I have been working with VA Disability for close to three years, and I still get questions that surprise me. Just today I was talking with the spouse of a Veteran, and she asked a question I have never heard before. In fact, I learned a little something new in the process.
Her situation was pretty normal. Her husband served in Vietnam, he was granted Individual Unemployability, and was approaching retirement age. She explained that since he was almost 65, his IU would go away. I honestly hadn’t thought of this before. So, the question we have to answer is: Does individual unemployability stop once you reach retirement age?
The answer is not as clear as one might think. First of all, did you know that we don’t all have the same retirement age? According to the SSA website, your full retirement age is dependent upon when you were born. For example, if you were born before 1937, your full retirement age is 65. However, if you are like me, and born after 1960, your full retirement age is 67. There are a lot of other examples, and partial retirement ages, but if were to get into that, this blog would be more complicated than assembling IKEA furniture. The good news is, when it comes to IU at least, your retirement age does not matter!
The answer to that question is yes, no, and maybe. (Remember, I said it was not a simple answer.) IU can be granted in a few different ways. One way is Temporary. Obviously, that one won’t last forever, so let’s not get into detail about that. The area we want to focus on is the non-temporary kind.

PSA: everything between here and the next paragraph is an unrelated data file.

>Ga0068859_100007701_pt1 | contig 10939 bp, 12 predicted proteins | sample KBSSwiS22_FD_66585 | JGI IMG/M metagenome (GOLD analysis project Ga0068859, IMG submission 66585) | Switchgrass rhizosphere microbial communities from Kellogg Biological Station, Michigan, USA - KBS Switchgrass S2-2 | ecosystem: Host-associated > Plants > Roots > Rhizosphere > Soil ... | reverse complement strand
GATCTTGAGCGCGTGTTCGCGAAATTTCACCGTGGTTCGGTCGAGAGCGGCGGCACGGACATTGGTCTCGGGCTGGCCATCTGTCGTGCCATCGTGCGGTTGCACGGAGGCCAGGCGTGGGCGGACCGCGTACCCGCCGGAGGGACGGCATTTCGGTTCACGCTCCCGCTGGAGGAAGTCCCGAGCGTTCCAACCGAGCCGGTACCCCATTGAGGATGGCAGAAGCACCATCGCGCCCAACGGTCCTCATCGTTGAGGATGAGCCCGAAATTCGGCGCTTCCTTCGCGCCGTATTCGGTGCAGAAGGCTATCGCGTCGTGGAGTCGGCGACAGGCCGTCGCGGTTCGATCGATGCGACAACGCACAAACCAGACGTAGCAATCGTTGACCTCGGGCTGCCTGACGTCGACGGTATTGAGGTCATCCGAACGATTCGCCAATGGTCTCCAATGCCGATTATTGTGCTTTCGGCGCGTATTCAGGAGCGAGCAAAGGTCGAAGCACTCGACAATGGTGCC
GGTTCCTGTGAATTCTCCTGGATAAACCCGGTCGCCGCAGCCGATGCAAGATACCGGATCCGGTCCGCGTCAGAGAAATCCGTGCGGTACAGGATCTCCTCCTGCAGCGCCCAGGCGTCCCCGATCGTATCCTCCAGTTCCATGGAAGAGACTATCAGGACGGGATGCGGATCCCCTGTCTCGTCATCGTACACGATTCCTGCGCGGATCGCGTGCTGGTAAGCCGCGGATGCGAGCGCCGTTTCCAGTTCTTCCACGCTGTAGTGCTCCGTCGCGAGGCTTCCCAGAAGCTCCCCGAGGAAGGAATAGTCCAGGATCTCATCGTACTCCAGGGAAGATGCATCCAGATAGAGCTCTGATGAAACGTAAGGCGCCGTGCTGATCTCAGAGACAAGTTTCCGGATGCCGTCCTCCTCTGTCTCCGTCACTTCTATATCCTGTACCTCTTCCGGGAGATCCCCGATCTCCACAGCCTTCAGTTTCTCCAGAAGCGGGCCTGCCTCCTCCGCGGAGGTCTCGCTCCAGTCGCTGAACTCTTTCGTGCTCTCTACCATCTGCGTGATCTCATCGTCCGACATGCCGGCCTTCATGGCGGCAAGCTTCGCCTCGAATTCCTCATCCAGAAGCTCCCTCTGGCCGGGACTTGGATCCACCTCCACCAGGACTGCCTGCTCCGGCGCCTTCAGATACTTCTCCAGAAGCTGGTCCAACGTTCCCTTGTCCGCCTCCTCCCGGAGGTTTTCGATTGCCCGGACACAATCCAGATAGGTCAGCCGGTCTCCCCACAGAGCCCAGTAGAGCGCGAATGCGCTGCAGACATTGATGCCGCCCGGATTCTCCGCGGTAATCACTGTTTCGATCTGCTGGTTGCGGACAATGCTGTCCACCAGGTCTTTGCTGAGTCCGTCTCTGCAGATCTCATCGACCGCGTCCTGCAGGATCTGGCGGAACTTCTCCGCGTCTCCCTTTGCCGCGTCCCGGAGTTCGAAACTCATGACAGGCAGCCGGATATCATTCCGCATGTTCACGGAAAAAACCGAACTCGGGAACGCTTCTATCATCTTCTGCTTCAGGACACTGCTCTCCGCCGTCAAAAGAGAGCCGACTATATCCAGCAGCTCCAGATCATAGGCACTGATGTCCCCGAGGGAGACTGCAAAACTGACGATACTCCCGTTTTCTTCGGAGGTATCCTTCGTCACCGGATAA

When granted IU, a Veteran can be subject to review. For instance, if you are granted IU based on a 70% rating for PTSD, and that later gets reduced to 50%, then you would no longer be entitled to IU. There are situations in which a Veteran can be granted IU indefinitely. It is often referred to as Total and Permanent, or TDIU. This often comes when a Veteran has lost a limb but is not limited to a situation like that. Also, if you have IU for 20 years or more, you are not likely subject to a review. As with anything in the world, and especially the government, there are some exceptions.
The answer is actually no. The VA will not take away IU just because you could retire. Can the VA take away IU if you walk into a VAMC and start bragging about how you are an excellent kick boxer and recently started remodeling some houses? There is a good chance IU payments will stop.
Keep in mind, this blog is not a comprehensive overview of Individual Unemployability as a whole, but rather a few notes on eligibility. IU has a whole is much more complicated than I can fit in a single blog. If you would like to know more about this subject or would like to become a client, give us a call.